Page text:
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Grant Stover

Nurturing OUr Nature: OU’s upcoming gas pipeline ruins its ‘green’ reputation

People often pride OU on being environmentally friendly, but after BOT allowed a pipeline to be built, that’s inaccurate.

So, why the pipeline, Ohio University? I’m asking because I am utterly confused. That’s not unusual, by any means, but still: a gas pipeline? I often hear students bragging on campus about how sustainable OU is, and how we start great programs like RecycleMania, which is pretty awesome, and then (sigh), a pipeline happens (sigh).

This weekend at a Sierra Coalition retreat, I was introduced to students who told me how awesome it is that our administration works so hard to protect the environment. I wish I could have told them that that was the truth. But instead I told them how environmental activists in Athens face a battle to stop the pipeline that was recently passed at the OU Board of Trustees meeting. I didn’t brag, either.

I normally prefer not to gloat, but if this gas pipeline idea were shut down by the administration, I would be the first to say how great this school is. That is what I and other like-minded students want out of this university: leadership to be proud of, leadership that protects our futures and leadership that takes a moral stand and says there must be another way.

I want OU to acknowledge the Climate Action Plan as a last resort. That “carbon neutrality by 2075” plan isn’t a goal, but an admission of failure if the university honestly thinks it’ll take 60 years. This pertains to: a) the gas pipeline that will directly harm our campus and community, and b) the investments in fossil fuels.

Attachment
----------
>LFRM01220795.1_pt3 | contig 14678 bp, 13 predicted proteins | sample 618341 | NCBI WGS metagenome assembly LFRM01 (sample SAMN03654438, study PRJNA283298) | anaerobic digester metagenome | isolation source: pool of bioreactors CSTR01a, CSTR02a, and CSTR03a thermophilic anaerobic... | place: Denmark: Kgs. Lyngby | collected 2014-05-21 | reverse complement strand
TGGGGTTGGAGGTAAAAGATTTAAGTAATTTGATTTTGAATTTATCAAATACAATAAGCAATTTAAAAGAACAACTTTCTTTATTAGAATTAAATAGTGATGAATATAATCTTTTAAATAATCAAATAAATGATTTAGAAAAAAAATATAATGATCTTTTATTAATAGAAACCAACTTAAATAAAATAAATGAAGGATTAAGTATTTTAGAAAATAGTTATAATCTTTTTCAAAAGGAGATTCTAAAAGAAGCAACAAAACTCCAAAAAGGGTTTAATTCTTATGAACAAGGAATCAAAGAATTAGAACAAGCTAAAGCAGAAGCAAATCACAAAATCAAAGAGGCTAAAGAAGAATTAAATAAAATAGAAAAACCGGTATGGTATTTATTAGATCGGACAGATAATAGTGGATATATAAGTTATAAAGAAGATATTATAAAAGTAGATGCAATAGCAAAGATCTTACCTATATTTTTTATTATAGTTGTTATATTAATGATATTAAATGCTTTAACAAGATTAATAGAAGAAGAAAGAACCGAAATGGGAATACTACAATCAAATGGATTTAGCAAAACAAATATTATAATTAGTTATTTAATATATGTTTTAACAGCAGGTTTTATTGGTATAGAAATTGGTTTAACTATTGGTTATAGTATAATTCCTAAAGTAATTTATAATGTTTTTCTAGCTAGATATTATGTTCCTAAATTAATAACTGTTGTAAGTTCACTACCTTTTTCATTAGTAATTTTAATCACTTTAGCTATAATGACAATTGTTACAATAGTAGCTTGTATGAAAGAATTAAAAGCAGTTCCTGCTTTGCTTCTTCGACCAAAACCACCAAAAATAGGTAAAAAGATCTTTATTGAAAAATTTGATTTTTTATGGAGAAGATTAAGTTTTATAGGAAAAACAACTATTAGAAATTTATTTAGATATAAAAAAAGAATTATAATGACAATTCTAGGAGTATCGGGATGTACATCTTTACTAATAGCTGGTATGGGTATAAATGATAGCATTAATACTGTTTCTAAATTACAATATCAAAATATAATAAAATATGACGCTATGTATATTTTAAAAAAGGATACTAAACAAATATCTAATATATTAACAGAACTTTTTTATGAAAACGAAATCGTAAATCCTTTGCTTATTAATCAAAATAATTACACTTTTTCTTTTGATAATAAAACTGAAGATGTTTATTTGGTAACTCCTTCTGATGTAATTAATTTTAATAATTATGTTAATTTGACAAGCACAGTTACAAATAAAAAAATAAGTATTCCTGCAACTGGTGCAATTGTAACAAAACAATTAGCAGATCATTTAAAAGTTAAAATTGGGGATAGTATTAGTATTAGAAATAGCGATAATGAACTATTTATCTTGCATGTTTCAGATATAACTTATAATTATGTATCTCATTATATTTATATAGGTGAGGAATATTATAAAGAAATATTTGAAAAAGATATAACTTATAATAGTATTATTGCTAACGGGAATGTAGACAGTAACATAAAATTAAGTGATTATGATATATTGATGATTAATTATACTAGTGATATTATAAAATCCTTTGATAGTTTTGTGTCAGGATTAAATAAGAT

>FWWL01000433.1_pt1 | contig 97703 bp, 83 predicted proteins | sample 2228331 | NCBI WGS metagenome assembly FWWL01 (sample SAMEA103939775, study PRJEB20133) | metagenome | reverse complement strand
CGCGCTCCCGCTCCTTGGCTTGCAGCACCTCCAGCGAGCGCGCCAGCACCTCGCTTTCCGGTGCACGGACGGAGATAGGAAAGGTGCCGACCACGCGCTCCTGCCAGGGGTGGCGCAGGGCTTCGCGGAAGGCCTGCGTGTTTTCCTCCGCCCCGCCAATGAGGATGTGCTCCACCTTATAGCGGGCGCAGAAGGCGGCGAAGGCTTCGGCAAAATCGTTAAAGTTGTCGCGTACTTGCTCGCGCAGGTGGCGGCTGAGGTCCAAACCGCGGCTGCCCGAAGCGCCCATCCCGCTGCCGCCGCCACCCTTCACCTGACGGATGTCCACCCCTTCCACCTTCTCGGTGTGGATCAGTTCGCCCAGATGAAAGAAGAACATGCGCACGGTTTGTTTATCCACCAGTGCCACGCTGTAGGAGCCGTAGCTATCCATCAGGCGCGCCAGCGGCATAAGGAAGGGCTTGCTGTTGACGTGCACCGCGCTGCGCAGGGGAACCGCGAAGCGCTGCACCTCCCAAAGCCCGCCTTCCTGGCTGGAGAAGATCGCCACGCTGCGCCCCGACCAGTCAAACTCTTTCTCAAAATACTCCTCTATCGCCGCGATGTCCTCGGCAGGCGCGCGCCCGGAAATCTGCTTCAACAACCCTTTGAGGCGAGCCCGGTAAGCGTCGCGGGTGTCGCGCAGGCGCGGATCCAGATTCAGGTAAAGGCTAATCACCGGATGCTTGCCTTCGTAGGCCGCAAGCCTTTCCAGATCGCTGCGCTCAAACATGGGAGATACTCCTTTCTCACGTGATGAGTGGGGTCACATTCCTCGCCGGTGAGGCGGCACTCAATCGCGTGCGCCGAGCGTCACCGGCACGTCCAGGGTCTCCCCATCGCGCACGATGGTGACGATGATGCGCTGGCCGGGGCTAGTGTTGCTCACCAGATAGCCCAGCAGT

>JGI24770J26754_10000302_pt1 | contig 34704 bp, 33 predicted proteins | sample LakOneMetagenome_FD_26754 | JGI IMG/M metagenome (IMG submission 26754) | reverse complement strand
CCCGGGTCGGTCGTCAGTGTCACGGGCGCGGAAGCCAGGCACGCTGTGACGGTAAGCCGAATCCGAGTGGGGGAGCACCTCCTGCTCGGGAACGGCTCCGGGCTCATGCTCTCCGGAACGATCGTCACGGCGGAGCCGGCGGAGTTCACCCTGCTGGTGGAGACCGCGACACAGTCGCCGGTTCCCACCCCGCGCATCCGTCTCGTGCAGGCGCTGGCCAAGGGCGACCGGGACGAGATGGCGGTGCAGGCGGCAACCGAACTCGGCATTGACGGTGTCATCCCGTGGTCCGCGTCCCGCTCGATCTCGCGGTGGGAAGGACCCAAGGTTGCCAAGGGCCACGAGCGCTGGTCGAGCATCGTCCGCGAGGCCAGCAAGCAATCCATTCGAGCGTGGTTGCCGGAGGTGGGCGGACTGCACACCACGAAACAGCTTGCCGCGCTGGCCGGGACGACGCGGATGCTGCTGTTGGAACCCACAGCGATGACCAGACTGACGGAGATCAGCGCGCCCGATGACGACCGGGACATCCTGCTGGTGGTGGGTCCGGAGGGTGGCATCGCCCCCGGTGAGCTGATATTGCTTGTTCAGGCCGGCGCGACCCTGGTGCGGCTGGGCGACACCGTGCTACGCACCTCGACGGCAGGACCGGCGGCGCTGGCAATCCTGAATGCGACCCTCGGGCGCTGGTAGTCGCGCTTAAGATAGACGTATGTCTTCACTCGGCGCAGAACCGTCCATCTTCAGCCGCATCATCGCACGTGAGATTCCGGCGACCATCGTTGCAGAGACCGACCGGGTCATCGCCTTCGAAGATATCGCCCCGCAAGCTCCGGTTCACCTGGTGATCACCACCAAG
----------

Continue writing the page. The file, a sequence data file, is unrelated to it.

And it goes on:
Divestment from fossil fuels is a reality that must be faced, and some schools in California are already facing this issue. A private institution in Ohio has started making changes and is acknowledging that this is a human rights issue. The University of Dayton Board of Trustees unanimously approved to begin divesting from fossil fuels.

OU’s administration should start following the example of Dayton’s trustees. They can make divestment and carbon neutrality a reality in the Midwest. Should we do it for the sole purpose of showing how great our school is? No. It should be done because OU cares about the environment and won’t stand for exploiting the Earth and the people who inhabit it. If that isn’t enough, then go ahead and do it so OU can say they did it first in Ohio. I know I’ll still be proud.

The fight for the environment shouldn’t have to be a grassroots campaign, but right now that is where the leaders are in Athens. I admire every Athens community member that fights for the environment. I hope one day I can say the same about the paid administrators of this university.

Grant Stover is a sophomore studying English, a member of the Environmental Committee on Student Senate and a member of the Sierra Coalition at Ohio University. Email him at or find him on Twitter at @grant_stover.

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